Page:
Listerine branches out

By introducing mint flavor to Listerine, Warner-Lambert Canada is making the first innovation to its oral antiseptic in 113 years.In addition to increasing its own share, the company hopes Cool Mint Listerine will expand the $64 million market for mouthwash -...

By introducing mint flavor to Listerine, Warner-Lambert Canada is making the first innovation to its oral antiseptic in 113 years.

In addition to increasing its own share, the company hopes Cool Mint Listerine will expand the $64 million market for mouthwash – a market which, of late, has been in decline.

‘Our intent with this launch, and our stated goal, is to restore growth and profitability to the category,’ says Suresh Kumar, category manager.

‘Our intent is to grow the market and to certainly grow our own franchise,’ he says.

According to figures from A.C. Nielsen, price deflation has reduced revenues in the mouthwash market by about 10%, although tonnage has decreased by only about 1%.

Scope, from Procter & Gamble, is currently the market leader in Canada, with 30% of the market, Kumar says, while Listerine occupies the number two position at 18%.

Scope is in the category of cosmetic mouthwashes that make no medical claims, Kumar says. Listerine, on the other hand, is in the category of products that is authorized by the Canadian government to claim a medical benefit.

Listerine, however, has never claimed to taste good.

By introducing a mint-flavored mouthwash, Warner-Lambert hopes to capture those consumers who want both the germ-killing benefits of an oral antiseptic, as well as the better flavor of some other mouthwashes.

‘There is a large amount of people who use minty mouthwashes because they like the taste,’ Kumar says. ‘We don’t want the consumer to make a compromise — we want them to make a conscious choice.’

Kumar says product innovation has been long in coming because of the many years of research needed to come up with a new formula.

‘It (the formula) calls for a really delicate balancing in the essential oils or ingredients that constitute the product,’ says Kumar.

The company will continue to sell Listerine in its original flavor, as well as Listermint, a mint-flavored mouthwash of the cosmetic variety, even though sales of the latter brand have declined considerable, A.C. Nielsen reports.

‘Conventional segmentation calls for therapeutic and cosmetic mouthwashes,’ Kumar says.

‘The cosmetic segment has for so long just been the flavored mouthwash, which is for breath and social confidence. Listermint is positioned in that area, as is Scope. It is not our intent to withdraw Listermint. It has a share and a status of its own,’ he says.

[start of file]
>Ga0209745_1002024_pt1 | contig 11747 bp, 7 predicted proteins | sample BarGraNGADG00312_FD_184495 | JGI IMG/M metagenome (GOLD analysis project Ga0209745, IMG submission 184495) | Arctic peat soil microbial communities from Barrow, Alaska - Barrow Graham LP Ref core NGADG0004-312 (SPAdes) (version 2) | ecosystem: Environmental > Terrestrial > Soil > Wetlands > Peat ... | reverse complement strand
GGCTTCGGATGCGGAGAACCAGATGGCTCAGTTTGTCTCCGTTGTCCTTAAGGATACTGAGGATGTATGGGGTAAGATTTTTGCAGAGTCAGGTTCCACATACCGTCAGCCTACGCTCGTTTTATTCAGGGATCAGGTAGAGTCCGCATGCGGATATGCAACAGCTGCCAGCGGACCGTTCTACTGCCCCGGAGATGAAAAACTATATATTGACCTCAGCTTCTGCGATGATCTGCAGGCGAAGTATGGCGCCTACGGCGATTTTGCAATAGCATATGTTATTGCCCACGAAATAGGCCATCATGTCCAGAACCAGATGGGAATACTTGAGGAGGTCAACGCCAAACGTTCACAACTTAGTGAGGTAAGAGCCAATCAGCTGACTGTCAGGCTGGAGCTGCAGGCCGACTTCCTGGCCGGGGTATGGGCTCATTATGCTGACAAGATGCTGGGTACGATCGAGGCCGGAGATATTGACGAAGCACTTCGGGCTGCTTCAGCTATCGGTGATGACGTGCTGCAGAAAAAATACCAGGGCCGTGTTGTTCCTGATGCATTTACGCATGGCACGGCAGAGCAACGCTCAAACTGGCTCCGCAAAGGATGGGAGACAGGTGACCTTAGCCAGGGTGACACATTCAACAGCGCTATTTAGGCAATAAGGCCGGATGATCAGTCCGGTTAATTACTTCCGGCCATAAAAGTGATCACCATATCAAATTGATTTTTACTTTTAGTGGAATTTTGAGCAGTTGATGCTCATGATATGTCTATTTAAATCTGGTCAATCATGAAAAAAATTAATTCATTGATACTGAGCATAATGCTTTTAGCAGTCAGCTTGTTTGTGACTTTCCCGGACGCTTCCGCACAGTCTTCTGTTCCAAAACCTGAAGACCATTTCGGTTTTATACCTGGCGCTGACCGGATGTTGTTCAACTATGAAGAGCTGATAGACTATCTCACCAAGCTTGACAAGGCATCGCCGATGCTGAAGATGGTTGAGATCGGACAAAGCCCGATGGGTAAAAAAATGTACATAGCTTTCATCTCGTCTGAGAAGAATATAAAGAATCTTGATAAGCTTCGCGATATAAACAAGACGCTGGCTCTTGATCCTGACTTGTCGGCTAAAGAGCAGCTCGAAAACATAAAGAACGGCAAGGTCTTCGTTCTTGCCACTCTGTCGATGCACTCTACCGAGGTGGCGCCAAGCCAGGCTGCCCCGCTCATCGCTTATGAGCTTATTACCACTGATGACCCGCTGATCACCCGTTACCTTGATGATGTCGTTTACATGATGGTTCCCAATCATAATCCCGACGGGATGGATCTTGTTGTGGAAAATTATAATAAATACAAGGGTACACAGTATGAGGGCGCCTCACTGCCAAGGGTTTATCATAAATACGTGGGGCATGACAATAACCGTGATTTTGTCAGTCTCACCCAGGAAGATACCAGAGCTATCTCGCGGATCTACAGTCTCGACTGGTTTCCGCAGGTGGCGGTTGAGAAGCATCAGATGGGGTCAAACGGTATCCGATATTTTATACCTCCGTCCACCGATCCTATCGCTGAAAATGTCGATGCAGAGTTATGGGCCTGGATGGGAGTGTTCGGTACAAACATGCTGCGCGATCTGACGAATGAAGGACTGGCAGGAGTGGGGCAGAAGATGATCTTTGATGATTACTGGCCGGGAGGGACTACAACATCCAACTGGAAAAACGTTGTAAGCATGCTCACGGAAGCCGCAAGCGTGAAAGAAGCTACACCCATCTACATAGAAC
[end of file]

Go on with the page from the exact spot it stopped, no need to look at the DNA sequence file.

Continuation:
To promote its product, Warner-Lambert is using a television campaign, as well as coupons to generate trial of the new product, which now comes in reduced packaging for environmental reasons.

J. Walter Thompson is the agency developing the campaign.

The launch of Cool Mint Listerine has not been without a response from its main competitor

‘It’s really a war out there,’ Kumar says. ‘We’ve really seen how Procter & Gamble reacted in the u.s. The moment Listerine launched, they had all sorts of competitive advertising launched,’ Kumar says.

Since its release in the u.s. eight months ago, Warner-Lambert has seen Cool Mint Listerine gain a 10% share of the market.

At home, the makers of Scope have also responded to the launch. ‘In Canada, they (P&G) have been trying to fortify their positions with numerous pricing and promotion manoeuvres,’ Kumar says.

Scope has also added another ingredient, called Oraseptate. The company claims the ingredient gives the user a ‘fresher, cleaner feeling.’

To prepare for the Canadian market, Warner-Lambert paid special attention to Quebec where, Kumar says, the attitudes towards oral hygiene are quite different

When a marketing survey showed these different attitudes, as well as a highly underdeveloped market for mouthwash amongst Francophones, Warner-Lambert went to work.

‘We used a completely different French-specific strategy and, in so doing, we tested a number of programs, which we are now introducing into English Canada.’

As a result of its strategy in Quebec, the total market there in four months increased by 4 per cent while Listerine increased its position by 34 per cent.

‘That was the objective when we invested heavily behind that market — to restore growth,’ Kumar says.

‘Essentially what we did in Quebec is what we want to do in English Canada,’ he says.